Members of the European Parliament (MEPs) voted on October 25 in approval of measures that would limit antibiotic use in livestock and poultry.
Limitations on animal antibiotic use
Under the rules approved by MEPs, veterinary antibiotics must not under any circumstances serve to improve the performance of the animals or compensate for poor animal husbandry. The rules would limit the use of antimicrobials as a preventive measure, in the absence of clinical signs of infection (known as prophylactic use) to single animals and not groups.
However, antibiotics can be used only when fully justified by a veterinarian in cases where there is a high risk of infection.
MEP also called for metaphylactic use (treating a group of animals when one shows signs of infection) to be a last resort, and that type of use should only occur once a veterinarian has diagnosed infection and prescribed the antimicrobials.
Reserving antibiotics for humans
To help tackle antimicrobial resistance, the law would empower the European Commission to select antimicrobials to be reserved only for treating humans.
Imports: EU rules to preclude use of antibiotics as growth promoters
As advocated by MEPs, the text also imposes that imported foodstuffs will have to meet EU standards and that antibiotics cannot be used to enhance the growth of animals.
To encourage research into new antimicrobials, the legislation provides for incentives, including longer periods of protection for technical documentation on new medicines and commercial protection for innovative active substances. It also protects significant investments in data generated to improve an existing antimicrobial product or to keep it on the market.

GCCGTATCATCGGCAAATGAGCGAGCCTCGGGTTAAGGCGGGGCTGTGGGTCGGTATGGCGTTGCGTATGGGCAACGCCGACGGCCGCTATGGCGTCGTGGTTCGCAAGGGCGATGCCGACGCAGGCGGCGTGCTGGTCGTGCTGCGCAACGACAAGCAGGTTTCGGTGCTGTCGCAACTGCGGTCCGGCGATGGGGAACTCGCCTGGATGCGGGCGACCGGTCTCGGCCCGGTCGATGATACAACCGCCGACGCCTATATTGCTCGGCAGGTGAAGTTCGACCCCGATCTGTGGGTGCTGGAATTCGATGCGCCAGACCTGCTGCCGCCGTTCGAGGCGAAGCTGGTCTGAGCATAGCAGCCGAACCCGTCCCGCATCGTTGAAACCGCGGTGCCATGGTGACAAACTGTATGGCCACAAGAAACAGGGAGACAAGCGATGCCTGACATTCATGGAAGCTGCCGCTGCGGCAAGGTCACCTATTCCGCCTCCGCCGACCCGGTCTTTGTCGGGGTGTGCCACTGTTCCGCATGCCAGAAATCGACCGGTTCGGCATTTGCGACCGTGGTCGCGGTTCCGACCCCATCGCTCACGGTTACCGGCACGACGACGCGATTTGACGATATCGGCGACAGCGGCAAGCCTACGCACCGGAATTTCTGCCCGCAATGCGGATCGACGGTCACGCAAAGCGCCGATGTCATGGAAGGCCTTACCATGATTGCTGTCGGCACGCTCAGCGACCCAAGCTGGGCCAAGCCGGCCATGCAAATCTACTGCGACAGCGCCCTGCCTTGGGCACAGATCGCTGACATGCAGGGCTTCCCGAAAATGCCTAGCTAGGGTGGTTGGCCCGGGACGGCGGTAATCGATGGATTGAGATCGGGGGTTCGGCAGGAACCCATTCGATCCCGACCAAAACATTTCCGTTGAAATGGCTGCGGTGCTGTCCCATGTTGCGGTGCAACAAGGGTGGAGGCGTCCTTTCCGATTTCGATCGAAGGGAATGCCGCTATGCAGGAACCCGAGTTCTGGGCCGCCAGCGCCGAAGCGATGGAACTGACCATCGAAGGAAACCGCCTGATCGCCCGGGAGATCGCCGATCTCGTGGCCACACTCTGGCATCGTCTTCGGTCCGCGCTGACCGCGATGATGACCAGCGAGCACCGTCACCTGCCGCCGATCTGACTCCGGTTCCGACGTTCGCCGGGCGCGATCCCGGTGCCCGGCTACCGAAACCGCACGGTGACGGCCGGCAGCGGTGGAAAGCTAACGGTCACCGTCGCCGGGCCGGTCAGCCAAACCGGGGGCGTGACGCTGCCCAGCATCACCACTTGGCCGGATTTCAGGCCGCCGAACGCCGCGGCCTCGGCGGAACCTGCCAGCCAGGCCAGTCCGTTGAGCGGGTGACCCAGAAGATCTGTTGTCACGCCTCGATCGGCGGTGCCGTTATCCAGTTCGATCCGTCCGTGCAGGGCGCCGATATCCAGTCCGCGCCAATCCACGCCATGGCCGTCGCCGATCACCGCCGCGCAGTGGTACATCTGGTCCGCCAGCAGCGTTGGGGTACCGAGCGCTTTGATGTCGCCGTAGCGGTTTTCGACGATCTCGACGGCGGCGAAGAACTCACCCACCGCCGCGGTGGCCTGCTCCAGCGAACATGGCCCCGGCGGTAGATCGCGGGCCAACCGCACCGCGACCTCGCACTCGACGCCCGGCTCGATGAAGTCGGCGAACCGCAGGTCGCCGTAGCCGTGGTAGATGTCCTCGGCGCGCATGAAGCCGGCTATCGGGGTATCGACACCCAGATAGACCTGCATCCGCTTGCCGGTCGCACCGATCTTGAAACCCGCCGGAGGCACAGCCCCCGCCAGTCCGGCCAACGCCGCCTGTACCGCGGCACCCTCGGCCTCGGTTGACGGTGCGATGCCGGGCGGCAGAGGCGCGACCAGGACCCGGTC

The agreement with EU ministers was adopted with 583 votes to 16 and 20 abstentions.
In a separate vote, MEPs also approved -- by 583 votes in favor to 31 against and 6 abstentions --new rules on more responsible ways to produce, sell and use medicated feed to tackle the spread of antimicrobial resistance.
Françoise Grossetête (EPP, FR), rapporteur, said: “This is a major step forward for public health. Beyond farmers or animal owners, the use of veterinary medicines concerns us all, because it has a direct impact on our environment and our food; in short, on our health. Thanks to this law, we will be able to reduce the consumption of antibiotics on livestock farms, an important source of resistance that is then transmitted to humans. Antibiotic resistance is a real sword of Damocles, threatening to send our health care system back to the Middle Ages.”
The rules still need to be formally adopted by Council before publication on the Official Journal.